4/ Grow slow. At one time Patagonia was growing 50% a year. That was fine until one year they built out too much inventory, a recession hit, and Patagonia had layoffs. “That was really tough,” Chouinard said.
“We couldn’t get any loans from anybody, my accountant introduced me to some mafia guys who wanted to loan me some money at 18% interest.”
Now, “I wait for the customer to tell us how much to make.” It means that Patagonia grows slower, but grows safer.
This conservative approach is a way to apply Margin of Safety (MOS) thinking to business. Looked at one way, too much inventory appears to be a MOS but it is at the expense of cash. Whether it’s street fights, island invasions, or investing a MOS is crucial because there are possible futures you can’t plan for.
It’s easier to keep a MOS with a low overhead.
5/ Keep a low overhead. “I’d live on fifty cents to a dollar a day.” “Before leaving for the Rockies one summer my friend and I bought a couple of cases of dented cat food cans from a damaged can food outlet in San Francisco we supplemented cat food with oatmeal, potatoes, ground squirrel, blue grouse, and porcupines.”
In tech speak, a low overhead lengthens your runway.
Jay Leno told Judd Apatow he kept a low overhead. “I was also a Mercedes-Benz mechanic at the time. I didn’t have any expenses. I didn’t have any lifestyle to maintain. I liked doing it. I would drive hundreds and hundreds of miles to work for free for four or five minutes. I didn’t know if I would ever really make a living at it.”
Jerry Seinfeld said much the same thing. “I was a minimalist from the beginning, I think that’s why I’ve done well as a comedian…If you always want less, in words as well as things, you’ll do well as a writer.”
6/ Deep understanding. Chouinard was a climber, fisherman, and skier. He’s not a particpant – he’s an instructor. He’s written technical books on all these subjects. He understood – through experience and through study – what the gear and his business needed to do.
As a climber, Chouinard knew what the gear needed to be:
“we used to make a small rock-climbing pack that had a thin foam pad in the back for comfort. The pad was removable so you could take it out and sit on it on cold bivouacs (BIV WACKS). My climbing partner broke his arm in a fall in the Tetons, and I was able to make a perfect splint with the sheet of foam and a few accessory straps.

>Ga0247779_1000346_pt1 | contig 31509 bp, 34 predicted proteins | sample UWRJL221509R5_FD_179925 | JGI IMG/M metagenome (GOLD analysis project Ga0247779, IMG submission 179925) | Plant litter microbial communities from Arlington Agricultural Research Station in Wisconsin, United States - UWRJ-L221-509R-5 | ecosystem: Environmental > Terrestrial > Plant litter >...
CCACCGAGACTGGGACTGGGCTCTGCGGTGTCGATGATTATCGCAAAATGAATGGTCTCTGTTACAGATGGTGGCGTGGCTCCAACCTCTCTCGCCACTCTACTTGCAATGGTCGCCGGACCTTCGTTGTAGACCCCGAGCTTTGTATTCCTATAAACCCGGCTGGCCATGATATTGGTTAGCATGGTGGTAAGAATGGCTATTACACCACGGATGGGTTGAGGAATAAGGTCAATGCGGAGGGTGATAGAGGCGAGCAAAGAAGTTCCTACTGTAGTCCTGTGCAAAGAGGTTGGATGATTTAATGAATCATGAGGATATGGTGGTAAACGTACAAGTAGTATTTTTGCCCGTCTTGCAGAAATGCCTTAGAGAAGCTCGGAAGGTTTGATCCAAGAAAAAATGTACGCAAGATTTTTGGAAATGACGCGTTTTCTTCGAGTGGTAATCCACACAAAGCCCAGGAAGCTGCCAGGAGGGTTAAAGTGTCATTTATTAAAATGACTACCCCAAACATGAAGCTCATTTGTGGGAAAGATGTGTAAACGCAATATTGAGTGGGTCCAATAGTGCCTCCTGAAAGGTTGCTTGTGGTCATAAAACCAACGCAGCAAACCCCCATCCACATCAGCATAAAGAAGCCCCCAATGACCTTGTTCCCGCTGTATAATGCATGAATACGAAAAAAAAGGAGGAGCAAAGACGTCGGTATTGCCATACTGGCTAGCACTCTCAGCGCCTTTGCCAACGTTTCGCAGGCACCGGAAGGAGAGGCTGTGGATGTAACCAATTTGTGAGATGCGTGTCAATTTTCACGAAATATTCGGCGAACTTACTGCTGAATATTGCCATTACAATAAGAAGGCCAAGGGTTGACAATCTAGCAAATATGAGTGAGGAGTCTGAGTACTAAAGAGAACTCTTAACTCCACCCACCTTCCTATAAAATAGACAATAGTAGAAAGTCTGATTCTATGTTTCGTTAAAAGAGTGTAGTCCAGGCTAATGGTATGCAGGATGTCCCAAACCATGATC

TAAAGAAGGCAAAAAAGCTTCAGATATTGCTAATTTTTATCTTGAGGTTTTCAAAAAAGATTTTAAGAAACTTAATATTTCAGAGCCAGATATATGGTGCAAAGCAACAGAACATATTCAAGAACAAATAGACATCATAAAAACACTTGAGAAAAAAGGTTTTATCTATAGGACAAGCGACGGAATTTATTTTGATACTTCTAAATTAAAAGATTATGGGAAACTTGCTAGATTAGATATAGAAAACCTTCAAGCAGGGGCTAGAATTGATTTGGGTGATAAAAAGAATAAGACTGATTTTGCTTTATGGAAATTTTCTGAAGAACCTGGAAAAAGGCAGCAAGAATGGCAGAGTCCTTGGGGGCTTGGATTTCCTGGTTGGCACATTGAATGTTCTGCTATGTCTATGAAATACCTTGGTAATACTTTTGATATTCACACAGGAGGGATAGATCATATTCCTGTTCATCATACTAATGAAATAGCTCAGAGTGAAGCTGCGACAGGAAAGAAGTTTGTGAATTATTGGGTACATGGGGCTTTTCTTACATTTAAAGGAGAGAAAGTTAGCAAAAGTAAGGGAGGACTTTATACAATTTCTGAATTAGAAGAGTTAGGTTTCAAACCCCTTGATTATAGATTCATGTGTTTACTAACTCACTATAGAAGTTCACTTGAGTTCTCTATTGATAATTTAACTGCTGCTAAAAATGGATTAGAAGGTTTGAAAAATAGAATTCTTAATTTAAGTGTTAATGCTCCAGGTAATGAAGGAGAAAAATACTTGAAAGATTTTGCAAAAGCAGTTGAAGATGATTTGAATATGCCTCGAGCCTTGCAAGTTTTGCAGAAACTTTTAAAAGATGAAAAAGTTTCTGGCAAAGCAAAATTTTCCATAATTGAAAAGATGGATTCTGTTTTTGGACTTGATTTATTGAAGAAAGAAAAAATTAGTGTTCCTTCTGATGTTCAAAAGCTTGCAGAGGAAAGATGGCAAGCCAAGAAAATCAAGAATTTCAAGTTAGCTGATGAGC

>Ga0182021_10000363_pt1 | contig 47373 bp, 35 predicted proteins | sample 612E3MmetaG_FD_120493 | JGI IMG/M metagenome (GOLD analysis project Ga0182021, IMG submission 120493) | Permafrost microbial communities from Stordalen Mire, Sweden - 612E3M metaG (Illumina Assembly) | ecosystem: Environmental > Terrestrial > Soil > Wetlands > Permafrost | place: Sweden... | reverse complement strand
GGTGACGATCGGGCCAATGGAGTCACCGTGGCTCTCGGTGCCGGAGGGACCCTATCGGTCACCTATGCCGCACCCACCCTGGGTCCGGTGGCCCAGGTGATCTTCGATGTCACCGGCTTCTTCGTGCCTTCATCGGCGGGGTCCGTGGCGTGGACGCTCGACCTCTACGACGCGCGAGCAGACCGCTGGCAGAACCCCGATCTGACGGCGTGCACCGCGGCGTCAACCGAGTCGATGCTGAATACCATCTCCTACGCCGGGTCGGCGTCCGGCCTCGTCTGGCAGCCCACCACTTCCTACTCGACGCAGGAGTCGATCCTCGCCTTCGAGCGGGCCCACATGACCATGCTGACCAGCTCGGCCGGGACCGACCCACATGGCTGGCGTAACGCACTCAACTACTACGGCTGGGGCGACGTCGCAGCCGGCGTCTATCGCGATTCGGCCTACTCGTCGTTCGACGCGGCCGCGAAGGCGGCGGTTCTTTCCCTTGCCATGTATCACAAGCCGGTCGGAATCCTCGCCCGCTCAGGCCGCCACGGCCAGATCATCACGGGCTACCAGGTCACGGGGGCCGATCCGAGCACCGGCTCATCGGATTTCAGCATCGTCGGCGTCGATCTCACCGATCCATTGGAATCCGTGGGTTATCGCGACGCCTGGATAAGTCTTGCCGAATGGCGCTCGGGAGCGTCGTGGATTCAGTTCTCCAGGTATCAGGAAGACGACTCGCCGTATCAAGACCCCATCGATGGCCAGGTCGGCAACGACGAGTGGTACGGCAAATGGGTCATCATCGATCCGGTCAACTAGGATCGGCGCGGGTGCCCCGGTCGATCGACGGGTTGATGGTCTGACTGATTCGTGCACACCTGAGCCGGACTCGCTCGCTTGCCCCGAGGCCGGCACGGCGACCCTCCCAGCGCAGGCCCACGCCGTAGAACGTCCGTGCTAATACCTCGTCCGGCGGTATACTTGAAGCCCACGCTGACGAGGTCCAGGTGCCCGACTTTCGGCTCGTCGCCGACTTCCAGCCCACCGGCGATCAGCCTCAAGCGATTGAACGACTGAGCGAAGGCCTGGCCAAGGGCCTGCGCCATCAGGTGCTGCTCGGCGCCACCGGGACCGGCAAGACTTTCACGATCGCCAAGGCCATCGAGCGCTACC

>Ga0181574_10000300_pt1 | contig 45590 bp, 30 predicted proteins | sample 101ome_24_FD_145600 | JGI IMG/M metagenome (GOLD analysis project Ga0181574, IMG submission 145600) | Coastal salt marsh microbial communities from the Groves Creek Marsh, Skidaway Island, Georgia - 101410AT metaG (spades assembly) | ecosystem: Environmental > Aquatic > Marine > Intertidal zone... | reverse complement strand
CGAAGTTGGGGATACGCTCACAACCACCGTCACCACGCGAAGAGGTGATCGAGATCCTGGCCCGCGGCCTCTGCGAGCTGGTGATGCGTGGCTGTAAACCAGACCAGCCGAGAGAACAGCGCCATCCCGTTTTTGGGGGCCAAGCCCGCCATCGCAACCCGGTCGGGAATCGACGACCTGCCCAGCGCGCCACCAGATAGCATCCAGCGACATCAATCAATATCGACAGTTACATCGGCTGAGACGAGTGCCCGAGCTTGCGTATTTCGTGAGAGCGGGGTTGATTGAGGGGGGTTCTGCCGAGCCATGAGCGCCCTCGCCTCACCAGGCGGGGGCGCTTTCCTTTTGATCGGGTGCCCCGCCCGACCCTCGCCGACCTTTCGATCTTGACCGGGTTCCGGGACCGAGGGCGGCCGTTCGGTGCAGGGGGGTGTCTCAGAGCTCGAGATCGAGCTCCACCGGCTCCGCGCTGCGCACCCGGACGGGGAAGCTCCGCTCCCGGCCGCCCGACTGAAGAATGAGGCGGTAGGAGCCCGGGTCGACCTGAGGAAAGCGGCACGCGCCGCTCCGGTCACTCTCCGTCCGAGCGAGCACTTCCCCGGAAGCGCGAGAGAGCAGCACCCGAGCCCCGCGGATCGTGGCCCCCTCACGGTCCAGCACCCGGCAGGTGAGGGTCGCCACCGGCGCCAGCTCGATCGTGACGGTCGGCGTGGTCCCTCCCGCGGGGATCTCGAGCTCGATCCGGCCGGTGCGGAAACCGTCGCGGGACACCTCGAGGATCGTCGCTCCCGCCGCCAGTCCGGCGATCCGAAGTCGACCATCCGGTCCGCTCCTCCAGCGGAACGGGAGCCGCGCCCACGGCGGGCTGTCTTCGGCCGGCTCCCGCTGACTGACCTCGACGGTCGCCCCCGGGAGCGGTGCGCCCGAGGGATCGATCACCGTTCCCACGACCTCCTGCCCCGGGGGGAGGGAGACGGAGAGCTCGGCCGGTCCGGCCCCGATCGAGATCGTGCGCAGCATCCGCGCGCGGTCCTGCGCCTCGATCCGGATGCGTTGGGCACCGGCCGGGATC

He understood how the gear should be made:
“You have to choose such relationships carefully. The first thing we look for in a supplier or contractor is the quality of its work. If the standards aren’t high already, we don’t delude ourselves into thinking they’ll be raised for us, no matter how attractive the price.”
He learned how the business should be run:
“Once I decided I was a businessman I decided to really study up on it. I studied every book I could on Japanese management styles and Scandinavian business. I thought there had to be a different way of doing business. I still wanted to only work for part of the year.”
As Napoleon Bonaparte wrote;
“If I appear to be always ready to reply to everything it is because before undertaking anything I have mediated for a long time. I have foreseen what might happen. It is not a spirit which suddenly reveals to me what I have to say or do in a circumstance unexpected by others. It is a reflection, a meditation.”
7/ Decentralized command. “I call in maybe three times in the five months. People know that if the warehouse burns down, don’t call me. What can I do, you know what to do.” “I don’t care when you work as long as the job gets done.”
Pabrai said that Buffett learned early that his most important thing (MIT) was hiring the right manager for the business.
There was more in my notes, but that seems like enough of a nibble to get someone interested. Chouinard inspires me.
Thanks for reading.
Update: An early version of this post misspelled Chouinard as “Chouindard.” I also forgot to note that Chouinard calls in “three times in the five months.” Thank you to those who noted my mistakes.